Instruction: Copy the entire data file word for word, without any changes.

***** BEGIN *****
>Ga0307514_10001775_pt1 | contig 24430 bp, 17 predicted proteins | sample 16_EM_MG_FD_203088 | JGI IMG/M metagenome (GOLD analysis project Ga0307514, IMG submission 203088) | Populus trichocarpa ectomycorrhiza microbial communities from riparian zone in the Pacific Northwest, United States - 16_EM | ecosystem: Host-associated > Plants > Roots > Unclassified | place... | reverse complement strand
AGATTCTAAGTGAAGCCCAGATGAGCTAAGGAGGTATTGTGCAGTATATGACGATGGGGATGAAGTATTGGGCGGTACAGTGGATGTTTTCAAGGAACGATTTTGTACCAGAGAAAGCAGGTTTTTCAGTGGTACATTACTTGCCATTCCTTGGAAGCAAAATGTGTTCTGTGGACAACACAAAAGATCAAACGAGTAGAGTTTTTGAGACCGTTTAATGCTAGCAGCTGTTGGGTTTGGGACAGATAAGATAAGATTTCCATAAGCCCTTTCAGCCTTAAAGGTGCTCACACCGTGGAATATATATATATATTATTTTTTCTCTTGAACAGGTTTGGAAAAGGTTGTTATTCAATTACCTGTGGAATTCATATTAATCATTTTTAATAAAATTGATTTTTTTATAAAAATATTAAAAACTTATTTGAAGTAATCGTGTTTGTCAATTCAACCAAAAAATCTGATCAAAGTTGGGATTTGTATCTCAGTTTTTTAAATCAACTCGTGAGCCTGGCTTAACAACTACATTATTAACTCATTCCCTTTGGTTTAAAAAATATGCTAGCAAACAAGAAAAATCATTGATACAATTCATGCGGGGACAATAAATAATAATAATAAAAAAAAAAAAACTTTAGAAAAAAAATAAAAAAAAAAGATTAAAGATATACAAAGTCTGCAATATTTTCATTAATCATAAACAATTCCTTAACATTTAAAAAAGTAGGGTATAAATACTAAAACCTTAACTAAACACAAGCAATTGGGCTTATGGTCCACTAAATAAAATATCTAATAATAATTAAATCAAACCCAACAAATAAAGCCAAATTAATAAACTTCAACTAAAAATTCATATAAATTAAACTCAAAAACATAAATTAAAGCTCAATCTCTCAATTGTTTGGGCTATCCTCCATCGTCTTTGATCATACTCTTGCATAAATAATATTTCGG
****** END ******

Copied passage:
>Ga0307514_10001775_pt1 | contig 24430 bp, 17 predicted proteins | sample 16_EM_MG_FD_203088 | JGI IMG/M metagenome (GOLD analysis project Ga0307514, IMG submission 203088) | Populus trichocarpa ectomycorrhiza microbial communities from riparian zone in the Pacific Northwest, United States - 16_EM | ecosystem: Host-associated > Plants > Roots > Unclassified | place... | reverse complement strand
AGATTCTAAGTGAAGCCCAGATGAGCTAAGGAGGTATTGTGCAGTATATGACGATGGGGATGAAGTATTGGGCGGTACAGTGGATGTTTTCAAGGAACGATTTTGTACCAGAGAAAGCAGGTTTTTCAGTGGTACATTACTTGCCATTCCTTGGAAGCAAAATGTGTTCTGTGGACAACACAAAAGATCAAACGAGTAGAGTTTTTGAGACCGTTTAATGCTAGCAGCTGTTGGGTTTGGGACAGATAAGATAAGATTTCCATAAGCCCTTTCAGCCTTAAAGGTGCTCACACCGTGGAATATATATATATATTATTTTTTCTCTTGAACAGGTTTGGAAAAGGTTGTTATTCAATTACCTGTGGAATTCATATTAATCATTTTTAATAAAATTGATTTTTTTATAAAAATATTAAAAACTTATTTGAAGTAATCGTGTTTGTCAATTCAACCAAAAAATCTGATCAAAGTTGGGATTTGTATCTCAGTTTTTTAAATCAACTCGTGAGCCTGGCTTAACAACTACATTATTAACTCATTCCCTTTGGTTTAAAAAATATGCTAGCAAACAAGAAAAATCATTGATACAATTCATGCGGGGACAATAAATAATAATAATAAAAAAAAAAAAACTTTAGAAAAAAAATAAAAAAAAAAGATTAAAGATATACAAAGTCTGCAATATTTTCATTAATCATAAACAATTCCTTAACATTTAAAAAAGTAGGGTATAAATACTAAAACCTTAACTAAACACAAGCAATTGGGCTTATGGTCCACTAAATAAAATATCTAATAATAATTAAATCAAACCCAACAAATAAAGCCAAATTAATAAACTTCAACTAAAAATTCATATAAATTAAACTCAAAAACATAAATTAAAGCTCAATCTCTCAATTGTTTGGGCTATCCTCCATCGTCTTTGATCATACTCTTGCATAAATAATATTTCGG